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Front Page » Table of Contents » Immigration & Globalization

By Angelo Lopez on May 28, 2011

On May 1, 2011, I went to downtown San Jose, California to participate in a march for immigrant rights. It is an important issue for me as the child of Filipino immigrants to support the rights of Latino immigrants, especially since many of these immigrants have been exploited for their cheap labor while being denied many rights to redress injustices inflicted upon them. It's something that other immigrant groups from past have suffered through as well, from the Chinese and Irish immigrants of the nineteenth century to the Filipino, Japanese and Mexican immigrants of the twentieth century. I only began attending public demonstrations about two years ago, when I first attended a vigil for health care reform, and I've learned a lot from walking with activists and listening to their stories.

In American history, there is a proud tradition of grassroots activism, of the early abolitionists, women suffragists, labor organizers, civil rights protesters, antiwar activists, and feminists. I think the people who participated in the immigrants rights march are in the spirit of the early Founding Fathers who wanted an involved and active citizenry willing to petition for their rights.

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By Angelo Lopez on December 24, 2010

Last week was both a happy time and a sad time for me as I read the news of Congress. Last Saturday, Congress voted 65 to 31 to pass a stand alone bill repeal the Don't Ask Don't Tell policy, after the House passed the bill 250 to 174. It was an important promise that President Obama kept for the 13,000 military soldiers who have been dismissed since the Don't Ask Don't Tell was implemented in the Clinton administration. Sadly, though, the Development, Relief and Education for Alien Minors Act, better known as the DREAM Act, was voted down 55 to 41, falling shy of the 60 votes required to limit debate and move forward, essentially killing the legislation for this congressional session. The measure would have offered young illegal immigrants a path to citizenship if they pursue a college degree or enlist in the armed forces. For myself, the repeal of Don't Ask Don't Tell and the fight for the Dream Act were both important civil rights issues and while I was happy about the repeal of Don't Ask Don't Tell, I was sad about the failure of the Dream Act to pass the Congress.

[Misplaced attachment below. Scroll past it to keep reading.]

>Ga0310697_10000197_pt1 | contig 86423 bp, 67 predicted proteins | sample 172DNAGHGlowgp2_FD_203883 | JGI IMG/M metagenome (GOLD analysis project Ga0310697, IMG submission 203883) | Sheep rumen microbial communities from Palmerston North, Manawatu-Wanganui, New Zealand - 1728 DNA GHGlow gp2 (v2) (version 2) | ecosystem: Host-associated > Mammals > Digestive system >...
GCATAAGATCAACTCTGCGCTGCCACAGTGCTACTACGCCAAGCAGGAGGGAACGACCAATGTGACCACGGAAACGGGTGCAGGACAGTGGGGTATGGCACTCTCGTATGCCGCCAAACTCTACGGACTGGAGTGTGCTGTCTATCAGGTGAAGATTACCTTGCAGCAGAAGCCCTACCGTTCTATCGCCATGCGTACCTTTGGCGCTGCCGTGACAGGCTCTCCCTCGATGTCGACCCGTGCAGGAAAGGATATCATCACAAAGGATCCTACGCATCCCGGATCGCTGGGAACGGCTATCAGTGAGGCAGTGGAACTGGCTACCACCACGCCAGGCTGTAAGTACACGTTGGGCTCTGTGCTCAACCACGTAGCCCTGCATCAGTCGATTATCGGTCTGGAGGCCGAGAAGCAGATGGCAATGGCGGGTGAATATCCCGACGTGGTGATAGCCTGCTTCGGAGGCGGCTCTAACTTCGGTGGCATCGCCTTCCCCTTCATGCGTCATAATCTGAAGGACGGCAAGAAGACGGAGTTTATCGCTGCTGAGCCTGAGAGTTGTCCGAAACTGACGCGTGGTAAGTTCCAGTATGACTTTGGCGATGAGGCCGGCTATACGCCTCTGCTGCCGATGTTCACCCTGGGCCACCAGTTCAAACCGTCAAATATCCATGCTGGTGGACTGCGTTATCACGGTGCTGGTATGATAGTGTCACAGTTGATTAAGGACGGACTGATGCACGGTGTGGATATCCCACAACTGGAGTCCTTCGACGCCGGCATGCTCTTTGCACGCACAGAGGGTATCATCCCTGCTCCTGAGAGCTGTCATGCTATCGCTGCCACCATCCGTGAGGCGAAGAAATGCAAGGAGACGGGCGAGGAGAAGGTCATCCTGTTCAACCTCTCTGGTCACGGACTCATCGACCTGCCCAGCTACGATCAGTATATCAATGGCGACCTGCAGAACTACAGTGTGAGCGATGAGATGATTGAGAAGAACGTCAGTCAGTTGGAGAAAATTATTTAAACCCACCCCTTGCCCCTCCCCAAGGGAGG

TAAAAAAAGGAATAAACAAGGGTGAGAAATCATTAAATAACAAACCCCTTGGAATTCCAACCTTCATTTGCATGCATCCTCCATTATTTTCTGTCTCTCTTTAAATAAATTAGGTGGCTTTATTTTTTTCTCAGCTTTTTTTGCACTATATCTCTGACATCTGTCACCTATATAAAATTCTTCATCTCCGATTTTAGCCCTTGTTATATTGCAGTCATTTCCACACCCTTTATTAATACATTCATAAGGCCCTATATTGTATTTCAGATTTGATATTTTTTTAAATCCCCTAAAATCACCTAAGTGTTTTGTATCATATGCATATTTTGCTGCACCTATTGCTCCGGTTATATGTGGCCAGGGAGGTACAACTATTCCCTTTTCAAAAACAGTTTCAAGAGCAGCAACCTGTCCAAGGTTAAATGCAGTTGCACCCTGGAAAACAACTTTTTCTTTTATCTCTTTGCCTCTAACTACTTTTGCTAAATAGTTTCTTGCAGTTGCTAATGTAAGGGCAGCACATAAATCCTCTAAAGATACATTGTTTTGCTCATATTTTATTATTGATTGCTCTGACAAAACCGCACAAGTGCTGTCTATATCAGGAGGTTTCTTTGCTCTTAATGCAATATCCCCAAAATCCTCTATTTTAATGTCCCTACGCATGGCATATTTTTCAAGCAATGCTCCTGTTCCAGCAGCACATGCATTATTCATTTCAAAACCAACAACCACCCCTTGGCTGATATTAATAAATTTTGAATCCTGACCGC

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By James Bordonaro on October 27, 2010

The recent outbreak of cholera in Haiti which has killed more than 300 people is bringing international attention back to that island nation. Unfortunately, this epidemic has been predicted for months now and despite the best efforts of numerous NGOs and the donation of billions of dollars (special kudos is given to Bill Clinton in that aspect) the world hasn't been able to put Haiti back together or even in a position to have avoided the latest crisis. The remainder of my post is a cut and paste from an MSNBC.com comment on a story about the continuing rise in the death toll and the shortsighted reaction of some residents of that country to an effort by Doctors Without Borders to open a new health clinic to treat cholera patients. Here's the link to the story.

Basically, I was responding to those who commented that Haiti's people were 'ignorant' and we as a country should pull out and cut our losses. I do agree that Haiti is poorly served by its leadership and trust my wife's perception of the on-the-ground realities of economic and social inertia and stagnation which have been made worse by the over-reliance on temporary aid from NGOs. I'm also not willing to let Sen. Tom Coburn of Oklahoma off the hook for delaying US aid already appropriated by Congress. So, here are my thoughts in that context.

Read more of this post here ...

By Janet Morrison on September 12, 2010

Faith. Why does my faith challenge me so much?

Is it because crazy people like Terry Jones use Christianity as a shield to schedule things like a Quran burning? Is it because Christians feel it is their obligatory duty to evangelize people and often make assumptions about what people do and don’t believe and how they should and shouldn’t profess and demonstrate that belief? Is it because the financially better off Christians often seem to want to help the poor, but don’t want to live next to them or be a part of their every day lives? Is it because people who claim Christianity feel it is ok to make disparaging comments about people?

I guess if I were Muslim my faith might be challenged in the same way. I would wonder why the extremists have to kill and I would be angry at the ones who take the Quran and use it to abuse women. I suppose that every religious sect has sections of people who seem to distort and then justify their message.  I also guess I have to realize that we are all flawed.